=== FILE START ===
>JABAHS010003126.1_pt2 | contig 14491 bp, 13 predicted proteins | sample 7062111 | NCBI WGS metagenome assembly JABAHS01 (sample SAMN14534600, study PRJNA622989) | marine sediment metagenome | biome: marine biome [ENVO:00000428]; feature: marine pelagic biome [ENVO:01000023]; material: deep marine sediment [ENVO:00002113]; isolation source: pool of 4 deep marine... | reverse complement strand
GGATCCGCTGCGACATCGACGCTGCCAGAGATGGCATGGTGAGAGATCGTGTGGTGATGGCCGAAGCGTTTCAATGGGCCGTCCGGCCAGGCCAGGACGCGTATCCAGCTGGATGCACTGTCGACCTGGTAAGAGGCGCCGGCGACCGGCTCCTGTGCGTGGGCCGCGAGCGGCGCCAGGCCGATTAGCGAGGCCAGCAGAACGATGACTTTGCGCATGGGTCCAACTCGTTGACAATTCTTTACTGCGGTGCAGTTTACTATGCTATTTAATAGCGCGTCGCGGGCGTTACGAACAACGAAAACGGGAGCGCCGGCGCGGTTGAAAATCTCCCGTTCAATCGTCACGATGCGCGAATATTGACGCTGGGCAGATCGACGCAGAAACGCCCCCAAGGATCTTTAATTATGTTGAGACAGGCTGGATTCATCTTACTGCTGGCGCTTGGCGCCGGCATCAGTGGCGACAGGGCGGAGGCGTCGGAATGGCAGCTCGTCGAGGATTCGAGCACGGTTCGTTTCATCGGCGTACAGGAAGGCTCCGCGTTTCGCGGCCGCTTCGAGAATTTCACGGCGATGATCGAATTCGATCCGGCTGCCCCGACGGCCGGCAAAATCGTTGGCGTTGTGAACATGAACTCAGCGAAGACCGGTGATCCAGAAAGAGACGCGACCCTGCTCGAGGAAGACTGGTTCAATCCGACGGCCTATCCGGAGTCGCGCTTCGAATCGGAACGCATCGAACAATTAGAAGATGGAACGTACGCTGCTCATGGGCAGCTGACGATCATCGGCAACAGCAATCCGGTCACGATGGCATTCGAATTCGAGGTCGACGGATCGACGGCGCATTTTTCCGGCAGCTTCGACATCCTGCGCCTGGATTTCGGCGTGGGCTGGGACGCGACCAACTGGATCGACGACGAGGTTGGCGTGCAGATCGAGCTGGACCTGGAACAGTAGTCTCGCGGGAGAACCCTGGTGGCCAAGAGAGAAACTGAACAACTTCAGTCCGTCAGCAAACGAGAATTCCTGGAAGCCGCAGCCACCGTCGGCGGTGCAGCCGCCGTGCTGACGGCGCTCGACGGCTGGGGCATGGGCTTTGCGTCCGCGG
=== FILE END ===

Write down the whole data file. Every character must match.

>JABAHS010003126.1_pt2 | contig 14491 bp, 13 predicted proteins | sample 7062111 | NCBI WGS metagenome assembly JABAHS01 (sample SAMN14534600, study PRJNA622989) | marine sediment metagenome | biome: marine biome [ENVO:00000428]; feature: marine pelagic biome [ENVO:01000023]; material: deep marine sediment [ENVO:00002113]; isolation source: pool of 4 deep marine... | reverse complement strand
GGATCCGCTGCGACATCGACGCTGCCAGAGATGGCATGGTGAGAGATCGTGTGGTGATGGCCGAAGCGTTTCAATGGGCCGTCCGGCCAGGCCAGGACGCGTATCCAGCTGGATGCACTGTCGACCTGGTAAGAGGCGCCGGCGACCGGCTCCTGTGCGTGGGCCGCGAGCGGCGCCAGGCCGATTAGCGAGGCCAGCAGAACGATGACTTTGCGCATGGGTCCAACTCGTTGACAATTCTTTACTGCGGTGCAGTTTACTATGCTATTTAATAGCGCGTCGCGGGCGTTACGAACAACGAAAACGGGAGCGCCGGCGCGGTTGAAAATCTCCCGTTCAATCGTCACGATGCGCGAATATTGACGCTGGGCAGATCGACGCAGAAACGCCCCCAAGGATCTTTAATTATGTTGAGACAGGCTGGATTCATCTTACTGCTGGCGCTTGGCGCCGGCATCAGTGGCGACAGGGCGGAGGCGTCGGAATGGCAGCTCGTCGAGGATTCGAGCACGGTTCGTTTCATCGGCGTACAGGAAGGCTCCGCGTTTCGCGGCCGCTTCGAGAATTTCACGGCGATGATCGAATTCGATCCGGCTGCCCCGACGGCCGGCAAAATCGTTGGCGTTGTGAACATGAACTCAGCGAAGACCGGTGATCCAGAAAGAGACGCGACCCTGCTCGAGGAAGACTGGTTCAATCCGACGGCCTATCCGGAGTCGCGCTTCGAATCGGAACGCATCGAACAATTAGAAGATGGAACGTACGCTGCTCATGGGCAGCTGACGATCATCGGCAACAGCAATCCGGTCACGATGGCATTCGAATTCGAGGTCGACGGATCGACGGCGCATTTTTCCGGCAGCTTCGACATCCTGCGCCTGGATTTCGGCGTGGGCTGGGACGCGACCAACTGGATCGACGACGAGGTTGGCGTGCAGATCGAGCTGGACCTGGAACAGTAGTCTCGCGGGAGAACCCTGGTGGCCAAGAGAGAAACTGAACAACTTCAGTCCGTCAGCAAACGAGAATTCCTGGAAGCCGCAGCCACCGTCGGCGGTGCAGCCGCCGTGCTGACGGCGCTCGACGGCTGGGGCATGGGCTTTGCGTCCGCGG